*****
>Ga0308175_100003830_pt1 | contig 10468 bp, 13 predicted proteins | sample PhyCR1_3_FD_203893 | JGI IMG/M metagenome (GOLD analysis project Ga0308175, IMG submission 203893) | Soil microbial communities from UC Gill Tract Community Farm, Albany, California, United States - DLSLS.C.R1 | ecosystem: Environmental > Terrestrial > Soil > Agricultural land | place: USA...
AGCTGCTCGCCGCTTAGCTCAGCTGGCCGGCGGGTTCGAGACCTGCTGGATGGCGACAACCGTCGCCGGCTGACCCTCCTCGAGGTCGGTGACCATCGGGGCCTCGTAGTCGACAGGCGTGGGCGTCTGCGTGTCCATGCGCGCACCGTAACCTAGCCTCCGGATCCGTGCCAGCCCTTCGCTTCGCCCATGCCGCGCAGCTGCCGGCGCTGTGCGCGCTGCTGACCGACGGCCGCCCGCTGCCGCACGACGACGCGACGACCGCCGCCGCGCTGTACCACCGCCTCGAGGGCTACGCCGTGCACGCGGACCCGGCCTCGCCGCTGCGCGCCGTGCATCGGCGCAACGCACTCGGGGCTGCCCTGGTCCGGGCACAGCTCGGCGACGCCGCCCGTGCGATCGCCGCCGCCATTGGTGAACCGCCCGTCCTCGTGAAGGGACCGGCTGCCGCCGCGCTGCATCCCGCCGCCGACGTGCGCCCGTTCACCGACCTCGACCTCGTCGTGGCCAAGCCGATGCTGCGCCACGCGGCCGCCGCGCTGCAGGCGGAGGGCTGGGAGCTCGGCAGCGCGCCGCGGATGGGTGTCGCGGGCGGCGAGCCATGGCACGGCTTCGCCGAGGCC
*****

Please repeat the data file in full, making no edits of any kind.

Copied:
>Ga0308175_100003830_pt1 | contig 10468 bp, 13 predicted proteins | sample PhyCR1_3_FD_203893 | JGI IMG/M metagenome (GOLD analysis project Ga0308175, IMG submission 203893) | Soil microbial communities from UC Gill Tract Community Farm, Albany, California, United States - DLSLS.C.R1 | ecosystem: Environmental > Terrestrial > Soil > Agricultural land | place: USA...
AGCTGCTCGCCGCTTAGCTCAGCTGGCCGGCGGGTTCGAGACCTGCTGGATGGCGACAACCGTCGCCGGCTGACCCTCCTCGAGGTCGGTGACCATCGGGGCCTCGTAGTCGACAGGCGTGGGCGTCTGCGTGTCCATGCGCGCACCGTAACCTAGCCTCCGGATCCGTGCCAGCCCTTCGCTTCGCCCATGCCGCGCAGCTGCCGGCGCTGTGCGCGCTGCTGACCGACGGCCGCCCGCTGCCGCACGACGACGCGACGACCGCCGCCGCGCTGTACCACCGCCTCGAGGGCTACGCCGTGCACGCGGACCCGGCCTCGCCGCTGCGCGCCGTGCATCGGCGCAACGCACTCGGGGCTGCCCTGGTCCGGGCACAGCTCGGCGACGCCGCCCGTGCGATCGCCGCCGCCATTGGTGAACCGCCCGTCCTCGTGAAGGGACCGGCTGCCGCCGCGCTGCATCCCGCCGCCGACGTGCGCCCGTTCACCGACCTCGACCTCGTCGTGGCCAAGCCGATGCTGCGCCACGCGGCCGCCGCGCTGCAGGCGGAGGGCTGGGAGCTCGGCAGCGCGCCGCGGATGGGTGTCGCGGGCGGCGAGCCATGGCACGGCTTCGCCGAGGCC